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The Art and Practice of Healing with Plant Medicines
From the Patient's Point of View
excerpt from Chapter Five:
The Offering of Herbal Medicine
FORTY-TWO-YEAR-OLD men sometimes need to be reminded that bounding outside on a warm winter day to split wood ain't like it used to be.
I awoke the next morning sore. Nothing unusual in that. I had been swinging a maul into hardwood at a steady clip yesterday afternoon. Turning to get out of bed brought a sharp pain from my heart region up through the left shoulder. The pain lessened in certain positions but never quite went away. Some mighty powerful realizations come to the fore when muscular tightness centers in the chest. My health has always been so good. I want so, so many more years with Nancy and Gracie. Me? Heart problems? Come on.
Deep down a muscle strain hurts. Put that pain in the leg, the lower back, even the right shoulder, and you face a body needing rest. Put that pain near the heart and you turn pronto to the dire cautions of a first-aid manual: Seek medical treatment immediately. Yet the obvious connection of wear and tear the day before suggests I'm okay. Maybe the pain will go away. Not having health insurance enters my thoughts ... don't incur the big costs unless it's real, man. Nancy, reasonably, isn't so sure. The hospital route entails many choices we might decline.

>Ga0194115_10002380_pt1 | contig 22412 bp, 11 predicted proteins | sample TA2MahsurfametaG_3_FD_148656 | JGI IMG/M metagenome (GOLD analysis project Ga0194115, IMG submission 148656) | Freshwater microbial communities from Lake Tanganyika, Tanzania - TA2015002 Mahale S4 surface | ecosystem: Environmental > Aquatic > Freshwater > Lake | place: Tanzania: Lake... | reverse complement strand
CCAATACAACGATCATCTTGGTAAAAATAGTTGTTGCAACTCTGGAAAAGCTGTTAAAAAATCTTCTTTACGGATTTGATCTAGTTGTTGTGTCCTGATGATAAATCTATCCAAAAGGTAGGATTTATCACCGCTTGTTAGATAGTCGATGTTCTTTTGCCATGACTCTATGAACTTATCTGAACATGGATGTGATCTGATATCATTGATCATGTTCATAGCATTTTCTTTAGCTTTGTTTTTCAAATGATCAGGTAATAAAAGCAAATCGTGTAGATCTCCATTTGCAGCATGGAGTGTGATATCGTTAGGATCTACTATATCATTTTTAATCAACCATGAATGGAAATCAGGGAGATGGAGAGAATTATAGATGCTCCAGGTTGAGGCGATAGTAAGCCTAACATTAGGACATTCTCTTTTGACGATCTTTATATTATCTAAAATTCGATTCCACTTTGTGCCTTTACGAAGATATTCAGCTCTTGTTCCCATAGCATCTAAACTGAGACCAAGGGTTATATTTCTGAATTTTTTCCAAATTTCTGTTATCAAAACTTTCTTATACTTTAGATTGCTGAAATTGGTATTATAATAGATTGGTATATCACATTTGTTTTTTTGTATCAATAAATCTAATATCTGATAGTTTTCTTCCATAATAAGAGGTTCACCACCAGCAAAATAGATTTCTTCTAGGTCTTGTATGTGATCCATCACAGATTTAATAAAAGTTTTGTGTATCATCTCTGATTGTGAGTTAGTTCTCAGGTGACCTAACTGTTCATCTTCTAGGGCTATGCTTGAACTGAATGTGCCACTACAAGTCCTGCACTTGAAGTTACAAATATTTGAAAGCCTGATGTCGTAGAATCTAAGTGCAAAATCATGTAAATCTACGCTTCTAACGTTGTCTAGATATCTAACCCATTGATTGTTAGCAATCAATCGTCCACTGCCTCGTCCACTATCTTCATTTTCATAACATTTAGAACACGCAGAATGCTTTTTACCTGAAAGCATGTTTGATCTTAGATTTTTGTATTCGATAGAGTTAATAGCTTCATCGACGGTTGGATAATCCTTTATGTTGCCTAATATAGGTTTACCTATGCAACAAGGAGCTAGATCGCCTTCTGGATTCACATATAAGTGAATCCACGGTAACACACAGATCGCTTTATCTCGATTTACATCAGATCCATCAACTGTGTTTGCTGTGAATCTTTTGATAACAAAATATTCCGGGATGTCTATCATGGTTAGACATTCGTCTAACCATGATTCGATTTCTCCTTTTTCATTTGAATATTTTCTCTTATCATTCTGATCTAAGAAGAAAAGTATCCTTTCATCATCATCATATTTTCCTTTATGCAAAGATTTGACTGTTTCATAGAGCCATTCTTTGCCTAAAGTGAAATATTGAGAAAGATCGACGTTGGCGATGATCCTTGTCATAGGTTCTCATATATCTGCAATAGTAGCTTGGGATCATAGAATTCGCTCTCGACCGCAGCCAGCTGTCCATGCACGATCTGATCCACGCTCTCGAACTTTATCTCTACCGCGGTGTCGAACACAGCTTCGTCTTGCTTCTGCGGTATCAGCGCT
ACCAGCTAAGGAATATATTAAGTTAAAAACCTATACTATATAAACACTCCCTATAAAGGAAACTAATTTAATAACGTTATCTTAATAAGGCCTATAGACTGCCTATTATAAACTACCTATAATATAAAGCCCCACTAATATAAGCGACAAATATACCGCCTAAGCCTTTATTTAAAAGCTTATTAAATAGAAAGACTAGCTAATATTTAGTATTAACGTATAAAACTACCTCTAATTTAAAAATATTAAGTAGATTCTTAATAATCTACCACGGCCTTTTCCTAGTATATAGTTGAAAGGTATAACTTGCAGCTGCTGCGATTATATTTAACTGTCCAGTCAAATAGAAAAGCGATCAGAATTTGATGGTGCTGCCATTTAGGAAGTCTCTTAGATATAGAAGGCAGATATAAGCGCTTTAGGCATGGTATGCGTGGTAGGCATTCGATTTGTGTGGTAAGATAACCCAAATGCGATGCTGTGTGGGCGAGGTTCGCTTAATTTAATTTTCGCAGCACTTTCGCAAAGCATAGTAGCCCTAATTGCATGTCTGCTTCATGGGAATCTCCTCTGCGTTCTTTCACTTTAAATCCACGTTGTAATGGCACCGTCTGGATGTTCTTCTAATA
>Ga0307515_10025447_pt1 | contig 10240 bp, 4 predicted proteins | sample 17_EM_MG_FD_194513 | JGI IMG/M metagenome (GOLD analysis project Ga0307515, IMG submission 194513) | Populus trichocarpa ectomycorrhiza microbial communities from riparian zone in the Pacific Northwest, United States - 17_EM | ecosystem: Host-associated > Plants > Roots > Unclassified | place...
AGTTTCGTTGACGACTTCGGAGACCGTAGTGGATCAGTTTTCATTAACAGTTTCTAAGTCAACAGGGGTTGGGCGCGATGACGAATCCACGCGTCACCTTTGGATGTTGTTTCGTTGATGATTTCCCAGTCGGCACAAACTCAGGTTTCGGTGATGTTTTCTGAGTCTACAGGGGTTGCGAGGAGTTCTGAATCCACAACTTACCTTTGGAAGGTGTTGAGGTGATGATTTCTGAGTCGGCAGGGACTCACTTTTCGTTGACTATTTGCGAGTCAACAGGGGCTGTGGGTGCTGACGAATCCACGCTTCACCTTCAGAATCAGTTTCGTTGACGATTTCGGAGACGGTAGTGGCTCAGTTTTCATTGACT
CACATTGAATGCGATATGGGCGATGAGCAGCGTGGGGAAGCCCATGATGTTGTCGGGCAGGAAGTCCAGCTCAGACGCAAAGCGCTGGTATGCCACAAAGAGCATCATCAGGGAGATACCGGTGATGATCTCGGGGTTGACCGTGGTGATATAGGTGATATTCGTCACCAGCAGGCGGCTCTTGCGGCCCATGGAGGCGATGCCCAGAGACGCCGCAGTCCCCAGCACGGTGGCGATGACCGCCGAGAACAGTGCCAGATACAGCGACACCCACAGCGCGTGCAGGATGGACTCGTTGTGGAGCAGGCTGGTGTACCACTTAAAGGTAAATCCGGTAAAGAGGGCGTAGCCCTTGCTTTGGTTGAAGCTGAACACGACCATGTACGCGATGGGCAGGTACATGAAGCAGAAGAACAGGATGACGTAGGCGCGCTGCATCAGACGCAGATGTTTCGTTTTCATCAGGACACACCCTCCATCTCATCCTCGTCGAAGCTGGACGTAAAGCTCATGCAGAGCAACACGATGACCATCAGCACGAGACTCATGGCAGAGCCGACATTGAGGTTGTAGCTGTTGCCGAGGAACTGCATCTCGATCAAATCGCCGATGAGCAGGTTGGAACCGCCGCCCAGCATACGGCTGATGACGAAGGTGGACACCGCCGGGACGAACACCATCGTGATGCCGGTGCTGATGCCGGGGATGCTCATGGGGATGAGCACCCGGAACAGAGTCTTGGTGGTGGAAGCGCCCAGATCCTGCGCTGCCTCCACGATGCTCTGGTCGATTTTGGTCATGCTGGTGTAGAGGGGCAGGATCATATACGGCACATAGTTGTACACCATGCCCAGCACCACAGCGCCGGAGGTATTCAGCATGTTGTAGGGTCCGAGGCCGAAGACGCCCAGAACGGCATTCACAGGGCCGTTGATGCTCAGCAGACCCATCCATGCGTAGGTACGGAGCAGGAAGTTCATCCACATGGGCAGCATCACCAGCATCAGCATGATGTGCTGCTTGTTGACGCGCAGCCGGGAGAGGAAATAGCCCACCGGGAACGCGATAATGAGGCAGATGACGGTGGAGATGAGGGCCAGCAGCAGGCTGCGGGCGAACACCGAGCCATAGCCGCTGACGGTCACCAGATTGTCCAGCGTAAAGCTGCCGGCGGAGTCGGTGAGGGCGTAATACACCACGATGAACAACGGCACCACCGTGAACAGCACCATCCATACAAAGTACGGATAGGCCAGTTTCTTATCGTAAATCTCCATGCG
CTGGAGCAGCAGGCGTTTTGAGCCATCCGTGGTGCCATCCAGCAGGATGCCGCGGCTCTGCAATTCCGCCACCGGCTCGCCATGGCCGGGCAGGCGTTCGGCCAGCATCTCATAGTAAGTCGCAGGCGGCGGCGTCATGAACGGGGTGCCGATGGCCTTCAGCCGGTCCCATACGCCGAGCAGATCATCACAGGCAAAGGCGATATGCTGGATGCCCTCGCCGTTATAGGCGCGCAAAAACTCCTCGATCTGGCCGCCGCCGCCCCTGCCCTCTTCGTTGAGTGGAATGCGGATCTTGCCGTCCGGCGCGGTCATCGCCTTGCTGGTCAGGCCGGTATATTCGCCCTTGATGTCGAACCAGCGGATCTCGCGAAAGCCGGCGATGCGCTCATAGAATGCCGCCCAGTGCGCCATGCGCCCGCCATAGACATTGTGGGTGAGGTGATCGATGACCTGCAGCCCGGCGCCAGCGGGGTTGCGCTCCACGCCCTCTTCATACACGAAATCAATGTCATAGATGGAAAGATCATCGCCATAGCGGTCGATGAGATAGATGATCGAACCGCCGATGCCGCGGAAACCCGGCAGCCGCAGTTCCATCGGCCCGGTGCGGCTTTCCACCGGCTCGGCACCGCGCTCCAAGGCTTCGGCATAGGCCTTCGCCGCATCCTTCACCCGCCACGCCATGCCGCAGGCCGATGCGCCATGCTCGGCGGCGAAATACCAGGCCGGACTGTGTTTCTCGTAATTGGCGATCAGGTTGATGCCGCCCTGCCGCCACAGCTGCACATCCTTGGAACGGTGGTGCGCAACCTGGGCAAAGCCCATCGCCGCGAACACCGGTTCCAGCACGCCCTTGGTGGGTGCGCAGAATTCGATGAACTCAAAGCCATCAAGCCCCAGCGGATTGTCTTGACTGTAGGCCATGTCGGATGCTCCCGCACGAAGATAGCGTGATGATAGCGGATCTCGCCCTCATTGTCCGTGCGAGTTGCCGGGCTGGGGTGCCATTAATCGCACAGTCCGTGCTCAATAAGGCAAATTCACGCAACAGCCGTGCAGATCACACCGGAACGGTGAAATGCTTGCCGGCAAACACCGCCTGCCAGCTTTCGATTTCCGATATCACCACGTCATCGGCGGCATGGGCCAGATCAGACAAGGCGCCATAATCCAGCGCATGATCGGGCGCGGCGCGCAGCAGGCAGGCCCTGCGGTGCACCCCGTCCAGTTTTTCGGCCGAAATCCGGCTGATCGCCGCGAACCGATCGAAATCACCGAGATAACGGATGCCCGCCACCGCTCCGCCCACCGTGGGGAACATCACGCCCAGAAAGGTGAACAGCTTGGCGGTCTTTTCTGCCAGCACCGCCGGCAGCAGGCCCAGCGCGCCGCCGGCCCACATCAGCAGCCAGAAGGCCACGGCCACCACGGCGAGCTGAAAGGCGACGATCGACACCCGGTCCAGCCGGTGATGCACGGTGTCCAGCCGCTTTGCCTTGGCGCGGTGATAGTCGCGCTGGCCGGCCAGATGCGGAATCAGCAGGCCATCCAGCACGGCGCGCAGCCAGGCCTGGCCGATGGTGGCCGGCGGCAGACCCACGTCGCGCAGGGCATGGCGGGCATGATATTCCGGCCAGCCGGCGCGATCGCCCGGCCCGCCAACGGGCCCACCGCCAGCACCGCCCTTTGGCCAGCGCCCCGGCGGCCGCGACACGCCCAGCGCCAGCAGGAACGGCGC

The morning passes. I can't lie down comfortably. Ironically, the position most tolerable is in front of the computer, striving to meet the deadline for this book. Stress ... now there's a thought. Maybe I better go see the doctor after all.
Then we remember our friend, Rachel. A nurse will have a good idea of the possibilities behind this pain. Rachel has the voice of a reassuring angel. My breathing is regular, my pulse steady, and, no, I'm not sweating. Inflamed muscle tissue hurts ... why not try ibuprofen? (Talk about true confessions to the herbal world!)
Reducing swelling in the cartilage tissues should abate the aching pain if we're not dealing with more serious heart issues. It does. Now I face the days ahead with a truly appreciated muscle strain. It's invaluable when you hurt to talk to someone who knows.
I'm off one round of the anti-inflammatory after a reasonable night's sleep, ready to focus on the underlying causes behind yesterday's pain. Comfrey/lobelia poultices rapidly help the tissues in my shoulder regenerate. Ginger adds a soothing heat to the moistened herbs. Nancy brightens my outlook with calendula oil rubs. My herbalist and love feels quite capable with a muscle ailment, but in a dear expression of boundaries, acknowledges not yet being ready for hearts. Especially the big guy's. I understand. Experiencing the dynamics of healing from the patient's point of view teaches precious lessons.
The Herbalist's Way:
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